• Time: Timeslots on a TDM circuit can also be abstracted as an implied label. An incoming timeslot and port number are mapped to an outgoing timeslot and port number. This can occur on any TDM technology (e.g., T-1, E-1, T-3, SONET/SDH).
  • Space: A port on a device can be mapped as a whole to an outgoing port. This is the essence of traditional circuit switching, where a port belongs to an individual customer’s circuit. So, GMPLS can dynamically provision a traditional circuit using the same signaling processes that allow other types of provisioning in the network. In an optical network this is likely to be a fiber.

In the case of packet switching, the label is explicit—the data packet owner is explicitly defined by the value of the label, which is overhead appended to the data in the form of a circuit ID. Examples of this appended label include the frame relay DLCI, ATM VPI/VCI, and MPLS labels. In all other techniques the label is implied—the circuit ID consumes no overhead per circuit, but the data owner (circuit ID) can be inferred by the wavelength, timeslot, or port on which it arrives.

Consequences of the Architecture

GMPLS requires that a circuit be established only between like devices (i.e., an MPLS LSR is required to understand a label, and an OXC is required to understand a lambda). Still, a label cannot be switched to a lambda. What results, however, is label stacking—a label can be tunnelled through a lambda.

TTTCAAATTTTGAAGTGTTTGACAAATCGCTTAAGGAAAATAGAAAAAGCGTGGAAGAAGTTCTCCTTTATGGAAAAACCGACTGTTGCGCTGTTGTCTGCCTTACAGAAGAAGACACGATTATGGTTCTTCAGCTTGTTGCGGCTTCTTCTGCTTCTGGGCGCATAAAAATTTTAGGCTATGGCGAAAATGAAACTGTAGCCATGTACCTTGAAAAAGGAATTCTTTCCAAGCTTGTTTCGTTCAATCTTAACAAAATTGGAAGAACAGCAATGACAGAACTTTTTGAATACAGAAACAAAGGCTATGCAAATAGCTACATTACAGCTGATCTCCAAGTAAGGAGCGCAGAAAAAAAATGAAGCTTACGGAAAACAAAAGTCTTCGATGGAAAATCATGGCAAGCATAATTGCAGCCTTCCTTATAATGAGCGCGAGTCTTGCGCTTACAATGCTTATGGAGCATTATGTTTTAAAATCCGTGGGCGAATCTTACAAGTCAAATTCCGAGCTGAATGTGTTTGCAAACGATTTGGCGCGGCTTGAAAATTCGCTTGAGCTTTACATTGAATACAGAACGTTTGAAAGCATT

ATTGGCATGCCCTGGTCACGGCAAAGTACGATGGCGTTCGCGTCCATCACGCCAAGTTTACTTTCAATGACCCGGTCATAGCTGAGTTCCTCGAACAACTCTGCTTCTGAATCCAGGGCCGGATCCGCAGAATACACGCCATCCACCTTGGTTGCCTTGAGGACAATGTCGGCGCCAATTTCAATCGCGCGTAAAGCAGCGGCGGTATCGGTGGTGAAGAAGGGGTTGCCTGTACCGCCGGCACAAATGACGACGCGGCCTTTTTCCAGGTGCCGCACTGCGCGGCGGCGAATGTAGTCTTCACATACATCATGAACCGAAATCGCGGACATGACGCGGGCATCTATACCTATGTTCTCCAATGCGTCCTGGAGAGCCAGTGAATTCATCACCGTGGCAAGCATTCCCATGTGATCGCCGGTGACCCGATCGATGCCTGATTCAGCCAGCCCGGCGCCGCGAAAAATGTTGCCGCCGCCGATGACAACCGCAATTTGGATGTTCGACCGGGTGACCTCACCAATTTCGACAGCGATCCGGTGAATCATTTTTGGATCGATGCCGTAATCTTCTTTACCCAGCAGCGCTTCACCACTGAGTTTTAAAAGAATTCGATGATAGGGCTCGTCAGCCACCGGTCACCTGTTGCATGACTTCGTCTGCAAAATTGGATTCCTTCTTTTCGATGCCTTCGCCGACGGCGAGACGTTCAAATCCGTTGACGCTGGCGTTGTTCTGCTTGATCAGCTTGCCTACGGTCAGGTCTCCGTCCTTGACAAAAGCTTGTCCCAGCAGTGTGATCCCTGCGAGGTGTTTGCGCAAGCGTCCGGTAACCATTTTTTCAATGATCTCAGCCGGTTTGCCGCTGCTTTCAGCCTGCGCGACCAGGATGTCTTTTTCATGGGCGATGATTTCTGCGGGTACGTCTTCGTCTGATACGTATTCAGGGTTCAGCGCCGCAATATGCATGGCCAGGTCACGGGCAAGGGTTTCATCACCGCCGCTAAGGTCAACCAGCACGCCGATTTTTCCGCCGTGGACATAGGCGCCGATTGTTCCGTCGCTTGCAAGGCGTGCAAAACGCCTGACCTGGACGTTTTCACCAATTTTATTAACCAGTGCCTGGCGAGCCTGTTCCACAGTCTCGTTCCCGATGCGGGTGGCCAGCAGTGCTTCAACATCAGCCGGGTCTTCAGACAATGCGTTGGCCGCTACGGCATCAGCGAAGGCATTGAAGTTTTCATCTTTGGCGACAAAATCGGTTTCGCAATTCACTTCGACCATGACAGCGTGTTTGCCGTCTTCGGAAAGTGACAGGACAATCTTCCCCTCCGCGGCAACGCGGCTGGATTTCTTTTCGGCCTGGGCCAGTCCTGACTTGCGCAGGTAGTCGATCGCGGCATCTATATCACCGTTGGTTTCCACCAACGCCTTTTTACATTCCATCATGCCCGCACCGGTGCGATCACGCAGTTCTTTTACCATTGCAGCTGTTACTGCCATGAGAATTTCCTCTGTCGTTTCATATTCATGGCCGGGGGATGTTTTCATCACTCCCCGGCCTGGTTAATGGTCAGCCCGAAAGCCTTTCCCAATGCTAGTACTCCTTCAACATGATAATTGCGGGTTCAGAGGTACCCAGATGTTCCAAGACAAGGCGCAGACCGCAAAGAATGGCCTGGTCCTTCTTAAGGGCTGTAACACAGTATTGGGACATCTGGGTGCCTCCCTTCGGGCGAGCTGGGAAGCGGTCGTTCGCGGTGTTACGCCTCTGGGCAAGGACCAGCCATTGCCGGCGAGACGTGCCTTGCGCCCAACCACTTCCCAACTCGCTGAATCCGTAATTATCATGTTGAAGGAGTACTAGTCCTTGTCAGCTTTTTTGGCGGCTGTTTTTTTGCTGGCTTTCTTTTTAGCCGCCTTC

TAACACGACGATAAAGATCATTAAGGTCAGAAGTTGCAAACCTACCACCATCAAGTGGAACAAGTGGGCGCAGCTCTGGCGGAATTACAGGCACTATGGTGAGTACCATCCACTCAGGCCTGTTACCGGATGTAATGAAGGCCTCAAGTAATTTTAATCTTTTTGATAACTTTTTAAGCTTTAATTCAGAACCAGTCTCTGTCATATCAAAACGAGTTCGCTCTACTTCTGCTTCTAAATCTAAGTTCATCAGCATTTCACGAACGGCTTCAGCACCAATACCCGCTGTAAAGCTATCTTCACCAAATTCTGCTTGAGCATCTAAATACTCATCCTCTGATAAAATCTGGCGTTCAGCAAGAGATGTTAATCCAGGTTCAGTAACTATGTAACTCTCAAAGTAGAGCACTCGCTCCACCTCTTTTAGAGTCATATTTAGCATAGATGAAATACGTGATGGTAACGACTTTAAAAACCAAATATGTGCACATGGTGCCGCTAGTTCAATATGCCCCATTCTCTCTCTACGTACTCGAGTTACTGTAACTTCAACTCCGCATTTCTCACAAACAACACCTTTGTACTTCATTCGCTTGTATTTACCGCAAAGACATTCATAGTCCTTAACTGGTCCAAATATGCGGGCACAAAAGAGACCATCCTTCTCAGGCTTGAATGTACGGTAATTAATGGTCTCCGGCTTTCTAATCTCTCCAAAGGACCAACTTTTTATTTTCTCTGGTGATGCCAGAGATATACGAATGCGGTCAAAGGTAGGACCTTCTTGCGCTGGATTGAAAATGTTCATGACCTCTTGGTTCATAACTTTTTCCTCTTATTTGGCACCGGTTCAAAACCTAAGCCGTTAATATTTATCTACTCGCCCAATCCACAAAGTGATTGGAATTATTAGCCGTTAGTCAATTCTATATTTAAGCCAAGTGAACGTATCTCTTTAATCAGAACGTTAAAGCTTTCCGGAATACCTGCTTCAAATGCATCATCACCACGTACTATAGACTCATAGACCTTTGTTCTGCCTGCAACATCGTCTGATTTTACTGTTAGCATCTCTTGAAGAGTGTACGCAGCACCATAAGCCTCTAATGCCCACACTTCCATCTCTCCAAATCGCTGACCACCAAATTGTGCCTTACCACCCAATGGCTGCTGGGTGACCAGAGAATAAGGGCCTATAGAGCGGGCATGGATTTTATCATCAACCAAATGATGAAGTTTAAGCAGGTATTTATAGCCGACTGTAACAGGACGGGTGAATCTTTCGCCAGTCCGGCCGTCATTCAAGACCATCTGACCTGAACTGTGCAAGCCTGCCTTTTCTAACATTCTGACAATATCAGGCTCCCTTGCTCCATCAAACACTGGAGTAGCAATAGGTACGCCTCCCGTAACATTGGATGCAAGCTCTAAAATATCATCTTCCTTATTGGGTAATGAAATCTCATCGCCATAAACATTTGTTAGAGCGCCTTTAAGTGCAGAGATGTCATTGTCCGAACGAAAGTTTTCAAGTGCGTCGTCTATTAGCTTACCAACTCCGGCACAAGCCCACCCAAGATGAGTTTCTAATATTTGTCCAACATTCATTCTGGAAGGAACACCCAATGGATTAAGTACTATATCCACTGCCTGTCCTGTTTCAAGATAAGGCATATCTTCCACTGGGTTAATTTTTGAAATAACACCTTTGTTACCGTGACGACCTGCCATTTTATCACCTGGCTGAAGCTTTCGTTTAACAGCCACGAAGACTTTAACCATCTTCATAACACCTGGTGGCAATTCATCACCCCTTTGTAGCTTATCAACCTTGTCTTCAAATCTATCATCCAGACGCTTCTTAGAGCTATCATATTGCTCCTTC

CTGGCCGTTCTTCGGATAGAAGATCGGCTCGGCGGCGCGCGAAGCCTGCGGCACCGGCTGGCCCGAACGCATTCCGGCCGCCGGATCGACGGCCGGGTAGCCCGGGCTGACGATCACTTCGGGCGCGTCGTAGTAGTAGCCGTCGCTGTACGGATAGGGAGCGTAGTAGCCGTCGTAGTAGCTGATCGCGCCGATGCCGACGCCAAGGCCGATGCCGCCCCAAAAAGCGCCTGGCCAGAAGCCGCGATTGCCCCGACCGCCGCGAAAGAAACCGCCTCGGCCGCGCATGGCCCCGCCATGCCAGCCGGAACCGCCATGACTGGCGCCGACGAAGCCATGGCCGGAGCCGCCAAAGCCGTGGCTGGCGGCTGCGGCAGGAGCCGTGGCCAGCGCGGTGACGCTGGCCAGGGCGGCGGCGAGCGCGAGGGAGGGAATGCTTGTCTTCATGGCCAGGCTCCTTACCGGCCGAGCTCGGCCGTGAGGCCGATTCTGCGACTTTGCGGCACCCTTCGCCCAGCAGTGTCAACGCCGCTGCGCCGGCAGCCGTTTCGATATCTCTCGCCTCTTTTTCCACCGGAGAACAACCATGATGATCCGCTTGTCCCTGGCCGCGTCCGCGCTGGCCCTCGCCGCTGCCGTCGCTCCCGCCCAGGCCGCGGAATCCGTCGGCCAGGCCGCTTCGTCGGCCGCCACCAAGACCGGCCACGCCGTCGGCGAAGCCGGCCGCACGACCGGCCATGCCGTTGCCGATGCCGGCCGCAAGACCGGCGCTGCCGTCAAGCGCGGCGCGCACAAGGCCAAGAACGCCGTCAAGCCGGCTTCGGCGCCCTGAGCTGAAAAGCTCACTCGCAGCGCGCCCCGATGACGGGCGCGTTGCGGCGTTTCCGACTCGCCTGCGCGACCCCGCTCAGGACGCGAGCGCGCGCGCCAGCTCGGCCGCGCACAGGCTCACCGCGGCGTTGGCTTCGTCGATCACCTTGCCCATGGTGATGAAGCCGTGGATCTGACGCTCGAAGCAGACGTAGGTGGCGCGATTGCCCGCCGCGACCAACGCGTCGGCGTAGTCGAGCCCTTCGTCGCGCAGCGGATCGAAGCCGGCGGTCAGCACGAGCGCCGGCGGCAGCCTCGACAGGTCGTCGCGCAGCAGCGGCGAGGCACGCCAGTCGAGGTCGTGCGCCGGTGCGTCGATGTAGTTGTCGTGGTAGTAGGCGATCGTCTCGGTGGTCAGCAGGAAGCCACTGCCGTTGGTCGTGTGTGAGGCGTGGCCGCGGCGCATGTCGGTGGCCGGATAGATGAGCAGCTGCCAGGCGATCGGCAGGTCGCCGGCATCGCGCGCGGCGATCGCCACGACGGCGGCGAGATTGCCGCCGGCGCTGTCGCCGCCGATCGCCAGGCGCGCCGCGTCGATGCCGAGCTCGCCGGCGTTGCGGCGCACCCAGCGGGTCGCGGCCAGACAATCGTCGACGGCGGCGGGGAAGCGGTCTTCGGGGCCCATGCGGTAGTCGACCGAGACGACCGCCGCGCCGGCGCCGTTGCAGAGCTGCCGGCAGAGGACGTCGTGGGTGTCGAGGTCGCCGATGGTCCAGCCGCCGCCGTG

With GMPLS, all network devices are IP-enabled and participate in signaling. The control plane is made up of a link state routing protocol (OSPF or IS-IS with extensions to support GMPLS) and a signaling protocol (RSVP-TE or CR-LDP with extensions for GMPLS).

All devices have IP addresses. It is undesirable for every device to have addresses on every interface, so GMPLS allows unnumbered links. Such links eliminate the administrative burden and drain on the depleting IP address space.

Optical devices forward user data transparently—they do not interpret the switched data. This implies that the user data path cannot be used for control signaling. MPLS already defines the control protocols to be logically separate from the forwarding path (RSVP-TE inside IP vs. MPLS-labeled user data). GMPLS extends this concept to allow the control protocols to use a physically diverse path from the user’s data path. Consequently, link management protocols must be implemented; it can no longer be assumed that because the control plane is intact that the forwarding plane is, and visa versa.

LSPs created across a GMPLS network must start and terminate on like equipment. Lambdas must terminate on equipment that understands lambdas.